20 C. to 70 C.
With respect to the gases employed during the bilayer resist etch, one suitable combination includes the use of oxygen (O2), nitrogen (N2), SiCl4, Hydrogen Bromide (HBr), and chlorine (Cl2). A range for the flow rate of oxygen is approximately 100–200 standard cubic centimeters per minute (sccm). Here, oxygen is used as the etchant. The flow rate of nitrogen during the processing is between about 50 and 200 sccm. It should be appreciated that nitrogen assists with maintaining consistency across the substrate surface. An exemplary flow rate for hydrogen bromide is between about 50 and 100 sccm. The hydrogen bromide is used for sidewall passivation. The chlorine flow rate is between about 10 and 50 sccm. In one embodiment, the chlorine flow rate is approximately 10% of the oxygen flow rate. That is, the ratio of the oxygen flow rate to the chlorine flow rate is 10:1. Chlorine is employed to help remove volatile gases. The SiCl4 flow rate is between 0.1 and 6 sccm. The SiCl4 gas is used to help maintain CD in accordance with the embodiments described herein.
Other settings used during the bilayer resist etch include a pressure range between about 3 and 15 milliTorr (mTorr). The power to an upper electrode is between about 300 to 1000 watts, while the peak power available to a bottom electrode is between about 200 and 300 volts. The chamber temperature is between about 20 to 70 degrees Celsius as shown in Table 2. In one embodiment, the plasma density is maintained between 1×109 per cubic centimeter and 1×1012 per cubic centimeter. The settings of pressure and top power illustrated in Table 2 define this plasma density. Ion energy is maintained between about 150 and about 400 volts, where the ion energy is a function of the RF peak power supplied to the bottom electrode.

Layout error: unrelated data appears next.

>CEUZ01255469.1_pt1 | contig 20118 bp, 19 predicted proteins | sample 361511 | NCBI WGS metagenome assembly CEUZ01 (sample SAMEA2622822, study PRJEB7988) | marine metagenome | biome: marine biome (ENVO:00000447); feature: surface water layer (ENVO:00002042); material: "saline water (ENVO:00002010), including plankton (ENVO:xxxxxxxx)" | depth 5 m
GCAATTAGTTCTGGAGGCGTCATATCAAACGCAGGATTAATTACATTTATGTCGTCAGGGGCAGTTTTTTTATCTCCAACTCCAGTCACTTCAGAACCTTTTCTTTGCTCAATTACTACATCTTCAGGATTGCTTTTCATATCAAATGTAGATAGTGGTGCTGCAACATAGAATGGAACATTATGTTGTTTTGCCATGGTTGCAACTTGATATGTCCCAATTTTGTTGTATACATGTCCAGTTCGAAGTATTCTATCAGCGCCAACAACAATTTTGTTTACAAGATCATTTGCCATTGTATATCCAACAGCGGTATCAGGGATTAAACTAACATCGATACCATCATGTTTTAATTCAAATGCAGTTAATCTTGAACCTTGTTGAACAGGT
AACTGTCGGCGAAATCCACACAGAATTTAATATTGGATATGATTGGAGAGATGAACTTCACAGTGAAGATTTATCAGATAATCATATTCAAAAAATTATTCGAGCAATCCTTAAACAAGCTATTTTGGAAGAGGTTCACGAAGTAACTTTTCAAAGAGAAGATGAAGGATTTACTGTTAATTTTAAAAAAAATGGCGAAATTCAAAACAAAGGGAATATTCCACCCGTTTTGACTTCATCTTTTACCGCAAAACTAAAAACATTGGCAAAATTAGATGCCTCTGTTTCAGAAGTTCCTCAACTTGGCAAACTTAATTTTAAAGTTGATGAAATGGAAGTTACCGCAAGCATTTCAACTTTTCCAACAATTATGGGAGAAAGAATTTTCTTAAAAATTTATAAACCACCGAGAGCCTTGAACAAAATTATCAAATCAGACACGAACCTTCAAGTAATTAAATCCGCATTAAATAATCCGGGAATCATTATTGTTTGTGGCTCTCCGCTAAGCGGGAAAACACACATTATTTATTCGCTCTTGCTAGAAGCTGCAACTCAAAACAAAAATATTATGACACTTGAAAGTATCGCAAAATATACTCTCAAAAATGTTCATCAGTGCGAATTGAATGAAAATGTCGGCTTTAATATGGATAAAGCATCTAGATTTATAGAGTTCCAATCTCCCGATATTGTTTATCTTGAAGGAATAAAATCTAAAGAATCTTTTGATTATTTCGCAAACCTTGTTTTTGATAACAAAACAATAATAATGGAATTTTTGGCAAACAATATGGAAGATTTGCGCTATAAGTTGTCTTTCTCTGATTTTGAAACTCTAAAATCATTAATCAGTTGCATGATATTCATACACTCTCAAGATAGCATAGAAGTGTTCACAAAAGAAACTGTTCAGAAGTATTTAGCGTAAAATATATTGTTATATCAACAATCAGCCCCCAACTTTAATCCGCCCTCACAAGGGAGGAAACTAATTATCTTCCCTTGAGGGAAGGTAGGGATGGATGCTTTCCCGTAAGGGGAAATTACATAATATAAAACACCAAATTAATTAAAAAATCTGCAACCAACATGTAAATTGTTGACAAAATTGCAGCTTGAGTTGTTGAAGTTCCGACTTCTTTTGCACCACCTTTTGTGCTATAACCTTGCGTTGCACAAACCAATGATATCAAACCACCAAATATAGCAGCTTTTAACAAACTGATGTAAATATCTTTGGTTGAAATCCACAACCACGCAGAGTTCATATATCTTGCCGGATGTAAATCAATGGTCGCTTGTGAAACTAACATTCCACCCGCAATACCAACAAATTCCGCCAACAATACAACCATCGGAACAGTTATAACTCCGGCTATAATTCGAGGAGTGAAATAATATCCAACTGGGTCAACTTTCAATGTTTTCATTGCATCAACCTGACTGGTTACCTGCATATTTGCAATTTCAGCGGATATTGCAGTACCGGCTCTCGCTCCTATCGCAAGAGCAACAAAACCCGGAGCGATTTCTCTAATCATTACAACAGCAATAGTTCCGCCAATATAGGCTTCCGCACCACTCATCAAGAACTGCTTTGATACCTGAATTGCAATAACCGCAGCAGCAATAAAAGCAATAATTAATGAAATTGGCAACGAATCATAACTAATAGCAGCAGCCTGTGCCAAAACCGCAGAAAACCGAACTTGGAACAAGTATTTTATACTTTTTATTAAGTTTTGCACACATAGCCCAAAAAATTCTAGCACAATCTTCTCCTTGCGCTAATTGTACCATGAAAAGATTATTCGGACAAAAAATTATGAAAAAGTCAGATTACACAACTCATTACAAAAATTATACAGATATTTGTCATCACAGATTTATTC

The foregoing has described the principles, preferred embodiments and modes of operation of the present invention. However, the invention should not be construed as being limited to the particular embodiments discussed. Thus, the above-described embodiments should be regarded as illustrative rather than restrictive, and it should be appreciated that variations may be made in those embodiments by one skilled in the art without departing from the scope of the present invention as defined by the following claims.
The invention has been described herein in terms of several exemplary embodiments. Other embodiments of the invention will be apparent to those skilled in the art from consideration of the specification and practice of the invention. The embodiments and preferred features described above should be considered exemplary, with the invention being defined by the appended claims.
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|U.S. Classification||438/709, 438/725, 257/E21.312, 438/736|
|International Classification||H01L21/3213, H01L21/302|
|Cooperative Classification||H01L21/3065, H01L21/32139, G03F7/405, H01L21/31138, G03F7/094, H01L21/28123, H01L21/32137|
|European Classification||H01L21/3213D, H01L21/311C2B, H01L21/3065, G03F7/40D, H01L21/3213C4B2, H01L21/28E2B30|
|Jun 30, 2004||AS||Assignment|
Owner name: LAM RESEARCH CORPORATION, CALIFORNIA
Free format text: ASSIGNMENT OF ASSIGNORS INTEREST;ASSIGNOR:LEE, CHRIS;REEL/FRAME:015546/0311
Effective date: 20040629
|Mar 28, 2005||AS||Assignment|
Owner name: LAM RESEARCH CORPORATION, CALIFORNIA
Free format text: ASSIGNMENT OF ASSIGNORS INTEREST;ASSIGNOR:NGUYEN, WENDY;REEL/FRAME:016398/0186
Effective date: 20040719